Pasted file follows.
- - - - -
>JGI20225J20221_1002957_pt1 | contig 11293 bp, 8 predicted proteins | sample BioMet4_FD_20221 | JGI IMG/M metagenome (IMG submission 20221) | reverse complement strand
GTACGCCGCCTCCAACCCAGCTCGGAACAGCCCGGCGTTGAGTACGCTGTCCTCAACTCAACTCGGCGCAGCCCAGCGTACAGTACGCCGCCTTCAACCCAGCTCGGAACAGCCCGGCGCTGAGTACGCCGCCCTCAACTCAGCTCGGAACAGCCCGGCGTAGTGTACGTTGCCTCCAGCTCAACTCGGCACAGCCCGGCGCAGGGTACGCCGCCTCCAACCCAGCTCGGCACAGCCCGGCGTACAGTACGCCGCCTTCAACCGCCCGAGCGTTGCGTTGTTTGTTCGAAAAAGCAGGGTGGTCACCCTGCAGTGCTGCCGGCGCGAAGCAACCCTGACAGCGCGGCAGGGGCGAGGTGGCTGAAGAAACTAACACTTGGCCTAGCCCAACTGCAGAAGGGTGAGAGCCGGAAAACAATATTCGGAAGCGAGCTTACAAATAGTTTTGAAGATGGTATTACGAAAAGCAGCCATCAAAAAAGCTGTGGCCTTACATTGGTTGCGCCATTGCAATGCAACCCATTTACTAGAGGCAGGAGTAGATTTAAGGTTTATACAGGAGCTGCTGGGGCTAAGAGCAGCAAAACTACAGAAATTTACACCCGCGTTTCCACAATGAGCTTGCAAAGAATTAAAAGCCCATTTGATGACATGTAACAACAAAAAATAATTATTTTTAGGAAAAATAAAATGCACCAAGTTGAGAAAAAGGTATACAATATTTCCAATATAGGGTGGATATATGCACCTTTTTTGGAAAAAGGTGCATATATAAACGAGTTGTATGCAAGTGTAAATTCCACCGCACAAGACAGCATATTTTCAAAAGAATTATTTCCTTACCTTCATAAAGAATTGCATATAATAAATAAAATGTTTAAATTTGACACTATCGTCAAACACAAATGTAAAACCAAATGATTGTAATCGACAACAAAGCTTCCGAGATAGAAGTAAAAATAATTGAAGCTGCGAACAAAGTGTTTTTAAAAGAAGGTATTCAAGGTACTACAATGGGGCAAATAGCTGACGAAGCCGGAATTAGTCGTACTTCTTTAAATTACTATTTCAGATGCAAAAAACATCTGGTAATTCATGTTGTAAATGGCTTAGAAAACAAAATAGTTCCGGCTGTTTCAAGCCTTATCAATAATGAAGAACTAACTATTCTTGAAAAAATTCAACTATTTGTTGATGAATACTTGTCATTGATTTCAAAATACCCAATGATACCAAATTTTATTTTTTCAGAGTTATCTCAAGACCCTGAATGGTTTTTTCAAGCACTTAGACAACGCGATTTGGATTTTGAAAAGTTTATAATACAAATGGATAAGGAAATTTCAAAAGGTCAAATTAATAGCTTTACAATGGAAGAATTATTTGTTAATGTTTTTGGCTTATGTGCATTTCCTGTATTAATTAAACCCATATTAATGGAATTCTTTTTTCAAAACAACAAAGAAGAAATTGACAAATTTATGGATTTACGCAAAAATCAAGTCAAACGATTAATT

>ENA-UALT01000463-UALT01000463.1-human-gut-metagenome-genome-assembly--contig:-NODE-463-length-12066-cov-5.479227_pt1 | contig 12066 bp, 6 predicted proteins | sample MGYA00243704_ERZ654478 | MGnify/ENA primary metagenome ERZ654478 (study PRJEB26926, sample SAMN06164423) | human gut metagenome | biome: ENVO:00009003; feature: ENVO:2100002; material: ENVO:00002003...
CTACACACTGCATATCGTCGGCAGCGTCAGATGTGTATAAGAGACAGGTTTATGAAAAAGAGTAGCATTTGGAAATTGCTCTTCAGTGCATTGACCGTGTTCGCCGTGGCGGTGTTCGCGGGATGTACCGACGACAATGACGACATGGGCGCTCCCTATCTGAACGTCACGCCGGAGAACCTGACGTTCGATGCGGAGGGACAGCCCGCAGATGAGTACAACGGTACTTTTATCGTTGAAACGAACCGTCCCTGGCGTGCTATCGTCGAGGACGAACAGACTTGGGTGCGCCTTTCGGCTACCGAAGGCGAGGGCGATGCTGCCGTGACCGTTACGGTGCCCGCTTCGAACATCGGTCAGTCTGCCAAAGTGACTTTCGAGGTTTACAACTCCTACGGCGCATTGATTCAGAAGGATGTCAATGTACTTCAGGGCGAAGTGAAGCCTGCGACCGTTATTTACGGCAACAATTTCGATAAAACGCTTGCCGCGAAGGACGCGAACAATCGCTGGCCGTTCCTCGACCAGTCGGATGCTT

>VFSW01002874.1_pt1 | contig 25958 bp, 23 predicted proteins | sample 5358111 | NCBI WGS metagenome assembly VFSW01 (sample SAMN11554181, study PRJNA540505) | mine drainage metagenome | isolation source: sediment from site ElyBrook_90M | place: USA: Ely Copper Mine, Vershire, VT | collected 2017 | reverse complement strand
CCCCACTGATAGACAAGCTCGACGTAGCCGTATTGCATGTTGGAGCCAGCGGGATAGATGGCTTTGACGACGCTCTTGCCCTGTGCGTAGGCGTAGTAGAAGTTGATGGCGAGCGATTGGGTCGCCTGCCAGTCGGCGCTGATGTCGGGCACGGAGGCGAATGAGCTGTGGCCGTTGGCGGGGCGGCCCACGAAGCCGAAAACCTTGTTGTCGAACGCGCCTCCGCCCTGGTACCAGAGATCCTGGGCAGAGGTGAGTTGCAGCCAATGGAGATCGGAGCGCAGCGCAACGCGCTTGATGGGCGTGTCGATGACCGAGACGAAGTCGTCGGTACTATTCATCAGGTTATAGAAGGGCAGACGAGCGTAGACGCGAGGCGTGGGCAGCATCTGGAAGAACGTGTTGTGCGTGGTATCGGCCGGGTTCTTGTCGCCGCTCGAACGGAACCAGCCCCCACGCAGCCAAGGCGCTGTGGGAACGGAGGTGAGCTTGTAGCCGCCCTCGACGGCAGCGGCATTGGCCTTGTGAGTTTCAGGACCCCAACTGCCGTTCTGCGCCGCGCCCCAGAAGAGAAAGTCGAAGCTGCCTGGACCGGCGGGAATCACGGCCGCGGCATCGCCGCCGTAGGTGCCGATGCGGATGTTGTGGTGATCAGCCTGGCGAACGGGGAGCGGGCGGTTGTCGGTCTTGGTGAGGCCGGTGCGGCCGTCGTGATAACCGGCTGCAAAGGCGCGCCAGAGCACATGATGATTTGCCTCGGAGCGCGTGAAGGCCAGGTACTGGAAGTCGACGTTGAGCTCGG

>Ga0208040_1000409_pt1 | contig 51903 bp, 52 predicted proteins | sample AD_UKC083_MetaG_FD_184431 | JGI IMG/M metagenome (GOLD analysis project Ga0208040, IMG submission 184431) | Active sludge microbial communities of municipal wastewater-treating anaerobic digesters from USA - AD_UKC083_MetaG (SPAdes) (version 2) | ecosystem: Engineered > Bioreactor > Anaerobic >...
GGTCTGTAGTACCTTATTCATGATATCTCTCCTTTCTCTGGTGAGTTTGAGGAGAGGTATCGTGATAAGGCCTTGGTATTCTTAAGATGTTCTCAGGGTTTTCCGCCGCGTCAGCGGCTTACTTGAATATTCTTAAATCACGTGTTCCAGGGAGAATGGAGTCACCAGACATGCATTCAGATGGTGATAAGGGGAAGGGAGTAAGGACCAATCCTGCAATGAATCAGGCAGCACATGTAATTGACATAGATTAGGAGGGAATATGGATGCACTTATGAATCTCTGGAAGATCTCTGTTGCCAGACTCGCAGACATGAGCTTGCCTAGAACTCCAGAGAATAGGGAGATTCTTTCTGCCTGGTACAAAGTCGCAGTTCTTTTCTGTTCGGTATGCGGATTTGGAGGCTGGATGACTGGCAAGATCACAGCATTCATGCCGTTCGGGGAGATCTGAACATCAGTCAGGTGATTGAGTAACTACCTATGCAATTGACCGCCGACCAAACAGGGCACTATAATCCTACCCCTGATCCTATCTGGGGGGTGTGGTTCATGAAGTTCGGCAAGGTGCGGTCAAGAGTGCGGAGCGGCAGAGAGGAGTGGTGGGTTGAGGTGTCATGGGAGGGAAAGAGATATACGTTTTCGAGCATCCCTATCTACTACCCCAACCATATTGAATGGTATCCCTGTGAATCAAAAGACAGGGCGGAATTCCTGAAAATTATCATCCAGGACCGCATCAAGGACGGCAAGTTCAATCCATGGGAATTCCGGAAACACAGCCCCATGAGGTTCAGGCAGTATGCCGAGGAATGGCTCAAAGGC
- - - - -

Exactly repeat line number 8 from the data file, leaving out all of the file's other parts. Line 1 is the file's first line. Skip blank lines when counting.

GGTCTGTAGTACCTTATTCATGATATCTCTCCTTTCTCTGGTGAGTTTGAGGAGAGGTATCGTGATAAGGCCTTGGTATTCTTAAGATGTTCTCAGGGTTTTCCGCCGCGTCAGCGGCTTACTTGAATATTCTTAAATCACGTGTTCCAGGGAGAATGGAGTCACCAGACATGCATTCAGATGGTGATAAGGGGAAGGGAGTAAGGACCAATCCTGCAATGAATCAGGCAGCACATGTAATTGACATAGATTAGGAGGGAATATGGATGCACTTATGAATCTCTGGAAGATCTCTGTTGCCAGACTCGCAGACATGAGCTTGCCTAGAACTCCAGAGAATAGGGAGATTCTTTCTGCCTGGTACAAAGTCGCAGTTCTTTTCTGTTCGGTATGCGGATTTGGAGGCTGGATGACTGGCAAGATCACAGCATTCATGCCGTTCGGGGAGATCTGAACATCAGTCAGGTGATTGAGTAACTACCTATGCAATTGACCGCCGACCAAACAGGGCACTATAATCCTACCCCTGATCCTATCTGGGGGGTGTGGTTCATGAAGTTCGGCAAGGTGCGGTCAAGAGTGCGGAGCGGCAGAGAGGAGTGGTGGGTTGAGGTGTCATGGGAGGGAAAGAGATATACGTTTTCGAGCATCCCTATCTACTACCCCAACCATATTGAATGGTATCCCTGTGAATCAAAAGACAGGGCGGAATTCCTGAAAATTATCATCCAGGACCGCATCAAGGACGGCAAGTTCAATCCATGGGAATTCCGGAAACACAGCCCCATGAGGTTCAGGCAGTATGCCGAGGAATGGCTCAAAGGC